Messier object

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Messier Catalog
All messier objects (numbered).jpg
All Messier objects, photographed by an amateur astronomer
Alternative namesMessier Catalogue
Survey typeAstronomical catalogue
Named after Charles Messier
Published1774 (preliminary version)
Commons-logo.svg Related media on Wikimedia Commons

The Messier objects are a set of 110 astronomical objects catalogued by the French astronomer Charles Messier in his Catalogue des Nébuleuses et des Amas d'Étoiles (Catalogue of Nebulae and Star Clusters). Because Messier was only interested in finding comets, he created a list of those non-comet objects that frustrated his hunt for them. The compilation of this list, in collaboration with his assistant Pierre Méchain, is known as the Messier catalogue. This catalogue of objects is one of the most famous lists of astronomical objects, and many Messier objects are still referenced by their Messier number. [1] The catalogue includes most of the astronomical deep-sky objects that can easily be observed from Earth's Northern Hemisphere; many Messier objects are extremely popular targets for amateur astronomers. [2]

Contents

A preliminary version first appeared in 1774 in the Memoirs of the French Academy of Sciences for the year 1771. [3] [4] [5] The first version of Messier's catalogue contained 45 objects which were not yet numbered. Eighteen of the objects were discovered by Messier, the rest being previously observed by other astronomers. [6] By 1780 the catalogue had increased to 70 objects. [7] The final version of the catalogue containing 103 objects was published in 1781 in the Connaissance des Temps for the year 1784. [8] [4] However, due to what was thought for a long time to be the incorrect addition of Messier 102, the total number remained 102. Other astronomers, using side notes in Messier's texts, eventually filled out the list up to 110 objects. [9]

The catalogue consists of a diverse range of astronomical objects, from star clusters and nebulae to galaxies. For example, Messier 1 is a supernova remnant, known as the Crab Nebula, and the great spiral Andromeda Galaxy is M 31. Further inclusions followed, the first addition came from Nicolas Camille Flammarion in 1921, who added Messier 104 after finding Messier's side note in his 1781 edition exemplar of the catalogue. M 105 to M 107 were added by Helen Sawyer Hogg in 1947, M 108 and M 109 by Owen Gingerich in 1960, and M 110 by Kenneth Glyn Jones in 1967. [10]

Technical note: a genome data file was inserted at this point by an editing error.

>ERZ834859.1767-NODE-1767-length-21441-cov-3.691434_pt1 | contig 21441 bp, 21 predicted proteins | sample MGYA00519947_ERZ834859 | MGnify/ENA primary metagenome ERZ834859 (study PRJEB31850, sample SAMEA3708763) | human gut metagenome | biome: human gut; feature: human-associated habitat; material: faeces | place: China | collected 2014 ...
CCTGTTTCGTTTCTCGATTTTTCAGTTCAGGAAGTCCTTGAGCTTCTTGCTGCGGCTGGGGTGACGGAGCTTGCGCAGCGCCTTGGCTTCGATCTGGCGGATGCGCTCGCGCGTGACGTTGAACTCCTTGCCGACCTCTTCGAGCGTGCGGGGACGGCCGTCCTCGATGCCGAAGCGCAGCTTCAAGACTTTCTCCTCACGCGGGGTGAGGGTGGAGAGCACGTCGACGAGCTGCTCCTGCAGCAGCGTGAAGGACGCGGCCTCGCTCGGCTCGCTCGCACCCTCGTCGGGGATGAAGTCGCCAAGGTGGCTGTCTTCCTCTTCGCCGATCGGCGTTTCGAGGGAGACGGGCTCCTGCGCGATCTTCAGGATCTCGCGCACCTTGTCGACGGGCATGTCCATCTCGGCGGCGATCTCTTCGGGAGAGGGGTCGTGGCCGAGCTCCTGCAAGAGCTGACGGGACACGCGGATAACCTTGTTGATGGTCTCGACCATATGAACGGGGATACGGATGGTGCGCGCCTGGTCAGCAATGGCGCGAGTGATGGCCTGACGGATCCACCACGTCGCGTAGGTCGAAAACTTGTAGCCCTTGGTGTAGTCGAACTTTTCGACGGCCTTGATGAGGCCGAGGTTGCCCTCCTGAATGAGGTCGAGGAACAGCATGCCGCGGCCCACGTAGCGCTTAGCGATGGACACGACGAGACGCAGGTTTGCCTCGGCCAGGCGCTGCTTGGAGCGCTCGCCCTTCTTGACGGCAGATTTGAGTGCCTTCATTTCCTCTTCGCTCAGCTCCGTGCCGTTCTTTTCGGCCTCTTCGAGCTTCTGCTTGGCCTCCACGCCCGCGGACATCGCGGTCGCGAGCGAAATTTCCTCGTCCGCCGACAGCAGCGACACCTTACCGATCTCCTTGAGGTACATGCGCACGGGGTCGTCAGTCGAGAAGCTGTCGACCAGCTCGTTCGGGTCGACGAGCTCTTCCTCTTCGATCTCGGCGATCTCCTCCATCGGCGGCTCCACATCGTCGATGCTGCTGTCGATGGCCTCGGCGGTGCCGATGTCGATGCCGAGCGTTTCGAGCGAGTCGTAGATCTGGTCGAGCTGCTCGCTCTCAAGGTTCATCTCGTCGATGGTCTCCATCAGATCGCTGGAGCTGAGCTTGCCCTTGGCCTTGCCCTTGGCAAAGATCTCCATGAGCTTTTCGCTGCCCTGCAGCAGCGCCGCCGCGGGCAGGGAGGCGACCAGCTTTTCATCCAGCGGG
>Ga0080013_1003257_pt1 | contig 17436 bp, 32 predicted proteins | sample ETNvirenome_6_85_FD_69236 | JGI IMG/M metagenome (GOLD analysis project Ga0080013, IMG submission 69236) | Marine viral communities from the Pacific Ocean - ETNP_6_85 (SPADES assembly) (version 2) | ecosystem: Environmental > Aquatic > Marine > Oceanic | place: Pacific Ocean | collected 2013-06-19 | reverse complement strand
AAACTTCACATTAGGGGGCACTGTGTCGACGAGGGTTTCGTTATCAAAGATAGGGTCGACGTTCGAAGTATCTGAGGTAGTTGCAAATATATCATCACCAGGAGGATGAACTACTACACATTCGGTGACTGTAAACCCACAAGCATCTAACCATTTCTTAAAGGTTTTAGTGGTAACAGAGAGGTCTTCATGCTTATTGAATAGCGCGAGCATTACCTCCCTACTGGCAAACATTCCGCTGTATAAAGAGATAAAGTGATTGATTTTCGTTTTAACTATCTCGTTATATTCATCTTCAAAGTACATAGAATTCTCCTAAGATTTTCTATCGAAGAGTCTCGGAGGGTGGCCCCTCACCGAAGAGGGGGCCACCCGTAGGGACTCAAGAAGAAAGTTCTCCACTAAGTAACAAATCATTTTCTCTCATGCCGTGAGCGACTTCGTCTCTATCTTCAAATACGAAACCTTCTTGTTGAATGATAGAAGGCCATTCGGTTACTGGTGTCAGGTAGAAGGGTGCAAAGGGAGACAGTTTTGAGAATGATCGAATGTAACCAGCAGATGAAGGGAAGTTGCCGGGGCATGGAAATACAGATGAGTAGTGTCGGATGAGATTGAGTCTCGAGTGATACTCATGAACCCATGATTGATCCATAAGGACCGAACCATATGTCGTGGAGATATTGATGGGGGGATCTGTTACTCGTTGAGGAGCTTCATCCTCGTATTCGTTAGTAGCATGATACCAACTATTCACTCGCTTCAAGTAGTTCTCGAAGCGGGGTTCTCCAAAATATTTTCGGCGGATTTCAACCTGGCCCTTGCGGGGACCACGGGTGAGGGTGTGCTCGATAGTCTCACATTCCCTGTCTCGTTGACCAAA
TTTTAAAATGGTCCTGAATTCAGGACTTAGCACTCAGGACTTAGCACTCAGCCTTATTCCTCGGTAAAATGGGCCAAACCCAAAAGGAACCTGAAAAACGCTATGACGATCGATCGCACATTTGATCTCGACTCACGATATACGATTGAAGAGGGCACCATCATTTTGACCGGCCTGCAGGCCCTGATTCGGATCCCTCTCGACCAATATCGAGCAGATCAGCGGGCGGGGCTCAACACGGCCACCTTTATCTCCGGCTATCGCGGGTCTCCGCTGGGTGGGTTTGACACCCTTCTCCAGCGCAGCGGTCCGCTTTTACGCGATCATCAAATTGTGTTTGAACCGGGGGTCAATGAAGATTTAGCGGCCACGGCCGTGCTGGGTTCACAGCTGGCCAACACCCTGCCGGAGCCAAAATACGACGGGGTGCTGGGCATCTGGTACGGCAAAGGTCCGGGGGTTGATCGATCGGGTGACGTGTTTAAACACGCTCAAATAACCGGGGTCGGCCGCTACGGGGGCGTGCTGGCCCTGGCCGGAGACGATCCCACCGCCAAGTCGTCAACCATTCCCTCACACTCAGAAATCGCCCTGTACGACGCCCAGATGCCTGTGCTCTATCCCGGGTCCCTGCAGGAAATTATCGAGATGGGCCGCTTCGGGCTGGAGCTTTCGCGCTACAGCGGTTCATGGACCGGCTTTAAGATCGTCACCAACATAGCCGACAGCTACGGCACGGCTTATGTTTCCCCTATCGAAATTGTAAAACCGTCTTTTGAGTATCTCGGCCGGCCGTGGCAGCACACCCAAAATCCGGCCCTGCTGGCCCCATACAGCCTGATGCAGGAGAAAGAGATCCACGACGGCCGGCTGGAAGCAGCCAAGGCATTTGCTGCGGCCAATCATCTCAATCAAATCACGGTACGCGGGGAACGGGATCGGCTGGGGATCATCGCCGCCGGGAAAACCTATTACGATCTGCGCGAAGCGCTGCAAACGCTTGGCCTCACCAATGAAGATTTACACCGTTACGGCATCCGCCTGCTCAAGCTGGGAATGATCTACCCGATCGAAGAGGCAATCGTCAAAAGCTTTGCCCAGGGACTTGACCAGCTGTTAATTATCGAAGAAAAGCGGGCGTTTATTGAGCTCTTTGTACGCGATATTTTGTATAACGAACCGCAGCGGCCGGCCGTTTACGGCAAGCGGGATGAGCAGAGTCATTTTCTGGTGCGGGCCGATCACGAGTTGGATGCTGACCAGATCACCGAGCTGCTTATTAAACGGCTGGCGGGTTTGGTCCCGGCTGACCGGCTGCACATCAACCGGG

Lists and editions

Charles Messier Charles Messier.jpg
Charles Messier

The first edition of 1774 covered 45 objects (M1 to M45). The total list published by Messier in 1781 contained 103 objects, but the list was expanded through successive additions by other astronomers, motivated by notes in Messier's and Méchain's texts indicating that at least one of them knew of the additional objects. The first such addition came from Nicolas Camille Flammarion in 1921, who added Messier 104 after finding a note Messier made in a copy of the 1781 edition of the catalogue. M 105 to M 107 were added by Helen Sawyer Hogg in 1947, M 108 and M 109 by Owen Gingerich in 1960, and M 110 by Kenneth Glyn Jones in 1967. [11] M 102 was observed by Méchain, who communicated his notes to Messier. Méchain later concluded that this object was simply a re-observation of M 101, though some sources suggest that the object Méchain observed was the galaxy NGC 5866 and identify that as M 102. [12]

Messier's final catalogue was included in the Connaissance des Temps pour l'Année 1784 [Knowledge of the Times for the Year 1784], the French official yearly publication of astronomical ephemerides. [8] [4]

Messier lived and did his astronomical work at the Hôtel de Cluny (now the Musée national du Moyen Âge), in Paris, France. The list he compiled contains only objects found in the sky area he could observe: from the north celestial pole to a celestial latitude of about −35.7° . He did not observe or list objects visible only from farther south, such as the Large and Small Magellanic Clouds. [13]

Observations

The Messier catalogue comprises nearly all the most spectacular examples of the five types of deep-sky objectdiffuse nebulae, planetary nebulae, open clusters, globular clusters, and galaxies – visible from European latitudes. Furthermore, almost all of the Messier objects are among the closest to Earth in their respective classes, which makes them heavily studied with professional class instruments that today can resolve very small and visually spectacular details in them. A summary of the astrophysics of each Messier object can be found in the Concise Catalog of Deep-sky Objects. [14]